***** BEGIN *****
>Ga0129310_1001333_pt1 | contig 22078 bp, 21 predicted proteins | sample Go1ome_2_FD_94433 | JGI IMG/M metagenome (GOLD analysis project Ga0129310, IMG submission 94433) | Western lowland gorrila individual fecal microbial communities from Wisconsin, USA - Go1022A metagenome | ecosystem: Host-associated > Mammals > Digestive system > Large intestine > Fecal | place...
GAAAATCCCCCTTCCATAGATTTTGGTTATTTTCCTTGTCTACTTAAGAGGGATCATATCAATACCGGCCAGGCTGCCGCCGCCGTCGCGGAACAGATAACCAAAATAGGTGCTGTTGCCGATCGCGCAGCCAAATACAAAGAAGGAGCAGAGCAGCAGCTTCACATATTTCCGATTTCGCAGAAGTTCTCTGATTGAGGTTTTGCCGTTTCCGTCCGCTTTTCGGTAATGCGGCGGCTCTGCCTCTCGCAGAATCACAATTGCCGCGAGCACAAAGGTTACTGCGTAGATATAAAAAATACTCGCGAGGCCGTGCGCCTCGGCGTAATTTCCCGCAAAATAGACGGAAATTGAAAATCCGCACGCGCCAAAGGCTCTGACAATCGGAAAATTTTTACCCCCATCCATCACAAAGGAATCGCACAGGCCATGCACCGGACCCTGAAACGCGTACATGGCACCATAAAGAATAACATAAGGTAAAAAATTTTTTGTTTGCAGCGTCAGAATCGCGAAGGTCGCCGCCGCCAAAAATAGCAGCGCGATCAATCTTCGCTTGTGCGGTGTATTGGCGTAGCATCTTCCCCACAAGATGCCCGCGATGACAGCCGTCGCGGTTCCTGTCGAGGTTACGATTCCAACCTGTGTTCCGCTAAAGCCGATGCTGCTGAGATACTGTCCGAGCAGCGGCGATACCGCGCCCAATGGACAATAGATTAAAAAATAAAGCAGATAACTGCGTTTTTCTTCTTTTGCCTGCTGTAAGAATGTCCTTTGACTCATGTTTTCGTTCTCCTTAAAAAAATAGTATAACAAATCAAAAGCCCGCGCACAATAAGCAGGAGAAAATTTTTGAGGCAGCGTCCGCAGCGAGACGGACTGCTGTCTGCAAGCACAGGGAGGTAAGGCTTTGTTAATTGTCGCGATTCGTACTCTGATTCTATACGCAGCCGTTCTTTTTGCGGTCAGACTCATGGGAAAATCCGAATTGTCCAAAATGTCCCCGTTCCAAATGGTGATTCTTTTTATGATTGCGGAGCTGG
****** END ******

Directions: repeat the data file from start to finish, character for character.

>Ga0129310_1001333_pt1 | contig 22078 bp, 21 predicted proteins | sample Go1ome_2_FD_94433 | JGI IMG/M metagenome (GOLD analysis project Ga0129310, IMG submission 94433) | Western lowland gorrila individual fecal microbial communities from Wisconsin, USA - Go1022A metagenome | ecosystem: Host-associated > Mammals > Digestive system > Large intestine > Fecal | place...
GAAAATCCCCCTTCCATAGATTTTGGTTATTTTCCTTGTCTACTTAAGAGGGATCATATCAATACCGGCCAGGCTGCCGCCGCCGTCGCGGAACAGATAACCAAAATAGGTGCTGTTGCCGATCGCGCAGCCAAATACAAAGAAGGAGCAGAGCAGCAGCTTCACATATTTCCGATTTCGCAGAAGTTCTCTGATTGAGGTTTTGCCGTTTCCGTCCGCTTTTCGGTAATGCGGCGGCTCTGCCTCTCGCAGAATCACAATTGCCGCGAGCACAAAGGTTACTGCGTAGATATAAAAAATACTCGCGAGGCCGTGCGCCTCGGCGTAATTTCCCGCAAAATAGACGGAAATTGAAAATCCGCACGCGCCAAAGGCTCTGACAATCGGAAAATTTTTACCCCCATCCATCACAAAGGAATCGCACAGGCCATGCACCGGACCCTGAAACGCGTACATGGCACCATAAAGAATAACATAAGGTAAAAAATTTTTTGTTTGCAGCGTCAGAATCGCGAAGGTCGCCGCCGCCAAAAATAGCAGCGCGATCAATCTTCGCTTGTGCGGTGTATTGGCGTAGCATCTTCCCCACAAGATGCCCGCGATGACAGCCGTCGCGGTTCCTGTCGAGGTTACGATTCCAACCTGTGTTCCGCTAAAGCCGATGCTGCTGAGATACTGTCCGAGCAGCGGCGATACCGCGCCCAATGGACAATAGATTAAAAAATAAAGCAGATAACTGCGTTTTTCTTCTTTTGCCTGCTGTAAGAATGTCCTTTGACTCATGTTTTCGTTCTCCTTAAAAAAATAGTATAACAAATCAAAAGCCCGCGCACAATAAGCAGGAGAAAATTTTTGAGGCAGCGTCCGCAGCGAGACGGACTGCTGTCTGCAAGCACAGGGAGGTAAGGCTTTGTTAATTGTCGCGATTCGTACTCTGATTCTATACGCAGCCGTTCTTTTTGCGGTCAGACTCATGGGAAAATCCGAATTGTCCAAAATGTCCCCGTTCCAAATGGTGATTCTTTTTATGATTGCGGAGCTGG